Articles from TheCareerAdvisor
Full Calendar Secret to Finding Job
  Shop for Tumi products One reason why job hunting is difficult is that job hunters don't know how to manage their time. When you're employed, the employer structures your time: They often tell you what to do and when and how to do it. But when you're unemployed, you're on your own. You have to decide for yourself what to do and when and how to do it. And there's the rub. It can be frightening and paralyzing to try to make decisions.

I use the term The Empty Calendar Syndrome to describe what happens to job hunters on Monday morning when they get up and look at a calendar that's empty. They freeze. Sometimes they get frightened and paralyzed, so they don't accomplish anything productive.

The cure for The Empty Calendar Syndrome is to fill the calendar, to do something, anything, as long as it's productive. Here are 81 productive ways to spend your time while job hunting. None alone will result in a job; but if you do many of them together, you will have fun, you will get yourself moving, and you will get a job, too.

    Evaluate Where You Are.
  1. Write down 10 nice things about yourself.
  2. Identify your skills. Do the "Quick Job-Hunting Map" to be found in Dick Bolles' book, "What Color Is Your Parachute?"
  3. Visit a local community college and take standardized career tests (normally free or for a small charge.)
  4. Write down, visualize, picture all the components of the job you want. The people. The environment. Your duties. Your rewards. Everything.
  5. Write down a tentative goal or life mission for yourself. These aren't handed down "from above," you'll have to choose one. It can be changed later. (Example: "To help autistic children learn to speak.")
  6. If you're stuck evaluating where you are, get individual career-counseling help.

    Gather Information

  7. Take a career-related class.
  8. Find someone who has a job exactly like the one you want and talk to that person. Ask, "How did you get here?"
  9. Read the business section of the newspaper and any other sections that relate to your interests.
  10. Subscribe to your local business journal, and browse through it to see what interests you. Success, and Inc. magazines are full of good ideas.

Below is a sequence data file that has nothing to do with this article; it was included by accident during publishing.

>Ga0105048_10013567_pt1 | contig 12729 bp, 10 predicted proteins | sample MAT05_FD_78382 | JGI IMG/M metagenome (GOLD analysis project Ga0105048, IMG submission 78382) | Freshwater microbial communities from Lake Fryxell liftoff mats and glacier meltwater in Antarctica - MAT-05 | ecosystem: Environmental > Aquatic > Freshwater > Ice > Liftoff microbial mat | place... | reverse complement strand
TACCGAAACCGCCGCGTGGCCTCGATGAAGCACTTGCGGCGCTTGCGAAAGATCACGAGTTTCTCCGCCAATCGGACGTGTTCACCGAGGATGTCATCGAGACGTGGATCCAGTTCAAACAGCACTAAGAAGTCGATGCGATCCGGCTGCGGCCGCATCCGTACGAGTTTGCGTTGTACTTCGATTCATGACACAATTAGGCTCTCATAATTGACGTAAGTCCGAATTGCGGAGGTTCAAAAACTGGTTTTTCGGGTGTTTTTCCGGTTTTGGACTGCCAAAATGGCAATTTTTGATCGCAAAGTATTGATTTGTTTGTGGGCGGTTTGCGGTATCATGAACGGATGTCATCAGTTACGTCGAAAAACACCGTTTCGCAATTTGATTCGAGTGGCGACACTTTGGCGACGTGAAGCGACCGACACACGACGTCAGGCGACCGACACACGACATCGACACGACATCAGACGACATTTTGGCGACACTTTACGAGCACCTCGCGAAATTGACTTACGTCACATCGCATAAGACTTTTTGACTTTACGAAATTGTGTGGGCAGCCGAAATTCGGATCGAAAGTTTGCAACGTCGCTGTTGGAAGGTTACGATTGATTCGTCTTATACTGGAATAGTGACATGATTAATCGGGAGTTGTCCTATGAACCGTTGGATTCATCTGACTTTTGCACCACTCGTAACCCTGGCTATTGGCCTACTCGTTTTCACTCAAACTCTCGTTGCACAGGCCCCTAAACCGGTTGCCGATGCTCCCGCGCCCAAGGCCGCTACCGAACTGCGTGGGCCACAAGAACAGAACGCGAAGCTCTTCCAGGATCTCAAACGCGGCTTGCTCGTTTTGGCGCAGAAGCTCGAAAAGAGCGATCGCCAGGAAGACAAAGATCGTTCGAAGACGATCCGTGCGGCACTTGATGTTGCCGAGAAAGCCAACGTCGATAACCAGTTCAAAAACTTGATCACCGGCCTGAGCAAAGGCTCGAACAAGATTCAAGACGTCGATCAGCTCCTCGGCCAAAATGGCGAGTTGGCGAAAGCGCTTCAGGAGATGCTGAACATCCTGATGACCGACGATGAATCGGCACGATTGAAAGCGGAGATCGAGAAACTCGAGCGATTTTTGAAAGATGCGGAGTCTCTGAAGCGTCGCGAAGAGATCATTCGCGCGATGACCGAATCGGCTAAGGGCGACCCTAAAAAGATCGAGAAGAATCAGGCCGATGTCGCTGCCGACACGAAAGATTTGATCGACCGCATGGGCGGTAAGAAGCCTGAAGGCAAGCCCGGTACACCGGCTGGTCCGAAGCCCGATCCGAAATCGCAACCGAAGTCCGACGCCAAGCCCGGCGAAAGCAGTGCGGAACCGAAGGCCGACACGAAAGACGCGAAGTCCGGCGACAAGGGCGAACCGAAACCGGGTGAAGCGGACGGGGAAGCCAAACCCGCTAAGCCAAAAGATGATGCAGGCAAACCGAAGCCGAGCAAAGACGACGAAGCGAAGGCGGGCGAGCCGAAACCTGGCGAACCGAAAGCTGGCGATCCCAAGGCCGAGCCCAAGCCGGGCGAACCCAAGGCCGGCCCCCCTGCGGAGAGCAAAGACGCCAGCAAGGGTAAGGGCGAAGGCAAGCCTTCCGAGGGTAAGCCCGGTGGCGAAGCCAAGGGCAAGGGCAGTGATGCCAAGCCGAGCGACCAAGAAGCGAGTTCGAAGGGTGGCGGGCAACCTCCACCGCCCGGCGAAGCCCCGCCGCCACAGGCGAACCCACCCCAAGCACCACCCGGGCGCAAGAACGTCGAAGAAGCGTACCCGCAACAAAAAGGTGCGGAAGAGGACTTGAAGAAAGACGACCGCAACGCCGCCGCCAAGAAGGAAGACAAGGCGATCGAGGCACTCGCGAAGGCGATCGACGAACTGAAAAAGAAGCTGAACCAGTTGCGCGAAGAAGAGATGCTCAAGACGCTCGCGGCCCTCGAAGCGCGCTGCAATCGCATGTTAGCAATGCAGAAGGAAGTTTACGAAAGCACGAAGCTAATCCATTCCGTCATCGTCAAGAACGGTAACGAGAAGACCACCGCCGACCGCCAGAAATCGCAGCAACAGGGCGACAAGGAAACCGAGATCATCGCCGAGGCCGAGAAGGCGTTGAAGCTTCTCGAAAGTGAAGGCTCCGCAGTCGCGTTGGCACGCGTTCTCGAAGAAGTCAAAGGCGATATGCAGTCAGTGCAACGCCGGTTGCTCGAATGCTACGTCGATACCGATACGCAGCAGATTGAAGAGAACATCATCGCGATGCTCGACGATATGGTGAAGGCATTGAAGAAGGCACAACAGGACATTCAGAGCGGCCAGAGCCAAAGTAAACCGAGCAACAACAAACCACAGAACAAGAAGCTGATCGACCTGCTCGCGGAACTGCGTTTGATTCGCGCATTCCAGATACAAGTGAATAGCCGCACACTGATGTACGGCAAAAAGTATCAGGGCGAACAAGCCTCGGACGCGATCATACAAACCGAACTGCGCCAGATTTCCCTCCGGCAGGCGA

11. Go to a well-stocked bookstore and look at the job-search books.
  12. Call local colleges and attend their career fairs.
  13. Flip through the Yellow Pages (the consumer and business sections) and see what interesting headings there are.
  14. Subscribe to Business Week, or a magazine in your particular interest area.
  15. Read Money-Love by Jerry Gillies, Warner Books.
  16. Go to the Chamber of Commerce and pick up all the free pamphlets you can carry.
  17. Go to the library and look at the job-search books. Using the Internet, look at The Riley Guide.
  18. Return to the library: flip through business magazines, newspapers and trade journals.
  19. Return to the library: look at "Contacts Influential" or other local business directories.
  20. Call public relations departments and human resources departments of major companies and request information about what the companies do (brochures, annual reports, etc.).
  21. Call interesting companies and ask if you can take a tour or attend an orientation or an open house. Ask if they have a bulletin board for posting jobs.

    Make Contacts

  22. Stand in lines, talk to strangers.
  23. Compliment people, anyone and everyone you meet. Be a lifter, not a leaner.
  24. Go to parties. Go to a church or synagogue. Rub shoulders with people. If you're a joiner, join.
  25. Associate only with positive people, not negative people.
  26. Use "The Encyclopedia of Associations" to find an association in your area of interest. Then join it.
  27. Attend an association meeting or industry trade show.
  28. Visit your minister, priest or rabbi. Let him know what you're doing. See if you can help him. Join a church committee.
  29. Give a speech related to what you do.
  30. Create a small support group for other job hunters (four is an ideal number). Meet weekly. Don't gripe. Brainstorm and give each other ideas.
  31. Visit a local college. Talk to a professor who teaches in the area of your interest.
  32. Visit the placement office of your college, attend campus recruiting sessions, talk to recruiters.
  33. Join a job network such as ExecuNet [].
  34. Attend a job-finding club. If there isn't one in your city, start one.
  35. Take a class in your area of interest or expertise.
  36. Attend a convention or trade show; talk to exhibitors.
  37. Install voicemail on your telephone so you don't miss important calls. Make the message exciting, enthusiastic and positive.
  38. Keep good records of who you contact, what they said, what the next step will be.